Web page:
Autoimmune Thyroid Disease and Your Immune System

Strategies for Supporting Your Body's Defenses

In This Article

Like all autoimmune diseases, Hashimoto's thyroiditis (which is responsible for the majority of cases of hypothyroidism) and Graves' disease (the leading cause of hyperthyroidism) result when the immune system attacks a healthy part of the body—in these cases, the thyroid gland. The same mechanisms your body would call on to prevent infection by a virus, bacterium, or another pathogen are at play with these autoimmune thyroid conditions, meaning your defenses against general illness, like the common cold, are compromised.

In considering the overall management of your condition, it's important to support your immune system to stay as strong as possible.

Where the Immune System Goes Wrong

The main function of the immune system is to protect the body from infection-causing antigens (besides bacteria and viruses, these can include fungi and parasites) and to destroy any such pathogens that do get in to prevent illness. It does this by producing antibodies—proteins in blood that recognize specific antigens and combine with them. The process brings on symptoms we're all familiar with, such as fever, fatigue, and inflammation.

In the case of an autoimmune disease, the immune system directs its efforts toward otherwise healthy tissues. When the thyroid becomes the focus of such a misguided attack, one of two things can happen:

  • The inflammation that results leads to chronic damage that impairs the thyroid's ability to produce adequate amounts of thyroid hormone (hypothyroidism).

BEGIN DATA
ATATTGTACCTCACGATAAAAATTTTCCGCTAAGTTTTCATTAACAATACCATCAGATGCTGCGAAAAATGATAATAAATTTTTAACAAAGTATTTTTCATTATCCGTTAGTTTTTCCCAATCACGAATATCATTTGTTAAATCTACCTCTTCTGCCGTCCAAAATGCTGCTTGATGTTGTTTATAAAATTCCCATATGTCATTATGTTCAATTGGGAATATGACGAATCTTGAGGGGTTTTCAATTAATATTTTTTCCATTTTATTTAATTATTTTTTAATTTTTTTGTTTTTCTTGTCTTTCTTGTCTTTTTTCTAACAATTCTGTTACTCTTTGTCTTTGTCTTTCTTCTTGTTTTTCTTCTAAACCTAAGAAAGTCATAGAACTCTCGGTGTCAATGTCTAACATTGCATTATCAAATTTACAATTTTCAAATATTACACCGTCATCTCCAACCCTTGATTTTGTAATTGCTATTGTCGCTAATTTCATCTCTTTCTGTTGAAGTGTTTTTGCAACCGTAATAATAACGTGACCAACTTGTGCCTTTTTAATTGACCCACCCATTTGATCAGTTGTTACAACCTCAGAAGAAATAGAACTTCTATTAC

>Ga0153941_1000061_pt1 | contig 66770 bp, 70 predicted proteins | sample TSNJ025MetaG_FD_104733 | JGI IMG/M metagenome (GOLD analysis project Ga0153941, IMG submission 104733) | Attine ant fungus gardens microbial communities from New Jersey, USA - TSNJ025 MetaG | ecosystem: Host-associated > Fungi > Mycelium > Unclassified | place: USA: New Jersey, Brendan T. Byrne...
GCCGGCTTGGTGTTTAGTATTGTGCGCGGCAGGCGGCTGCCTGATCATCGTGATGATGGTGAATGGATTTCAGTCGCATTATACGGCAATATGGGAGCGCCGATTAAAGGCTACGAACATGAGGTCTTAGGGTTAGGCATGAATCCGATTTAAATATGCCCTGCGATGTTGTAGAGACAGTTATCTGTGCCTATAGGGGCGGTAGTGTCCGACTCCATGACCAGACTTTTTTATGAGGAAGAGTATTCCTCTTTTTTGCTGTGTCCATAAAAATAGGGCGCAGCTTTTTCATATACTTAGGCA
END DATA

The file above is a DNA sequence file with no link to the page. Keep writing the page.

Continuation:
• The mistakenly-produced antibodies stimulate the thyroid to produce too much thyroid hormone (hyperthyroidism).

Scientists aren't certain why a person's immune system would seem to turn against itself in this way. It's thought that heredity may play a role for many people who develop autoimmune diseases, which in addition to Hashimoto's thyroiditis and Graves' disease include rheumatoid arthritis, Crohn's disease, and multiple sclerosis, among others.

Another theory, according to the Mayo Clinic, is that infection by a virus or bacterium triggers the response. This means, of course, that it's important to do all you can to keep your immune system in peak working order if you're just genetically predisposed to autoimmune thyroid disease, but haven't been diagnosed.

Smart Strategies for Immune System Health

Most scientists agree it isn't possible to "boost" the immune system, largely because it has many moving parts that must work together. As a resource from Harvard Medical School explains: "It's "especially complicated because there are so many different kinds of cells in the immune system that respond to so many different microbes in so many ways."

Even so, there are things you can do to help your immune system function at its best.

The most important way to keep the immune system strong and balanced is to maintain a healthy lifestyle overall. This is true even for people who are living with a thyroid autoimmune disease.

These simple and straightforward strategies will go a long way toward making sure your immune system is as supported as possible.

Follow a Healthy Diet

It's likely you've heard these tips for eating well, but they bear repeating—and following—especially in this context:

  • Eat as few processed foods as possible.
  • Steer clear of polyunsaturated vegetable oils and products made from them, including margarine. When in doubt, olive oil is a healthy fat for cooking and to use in salad dressings.
  • Replace high-glycemic carbohydrates like white bread, white rice, and sugar-laden foods (baked goods, sweetened fruit juices and soda, and so forth) with whole grains and no-sugar-added snacks and beverages.
  • Limit your intake of saturated fat.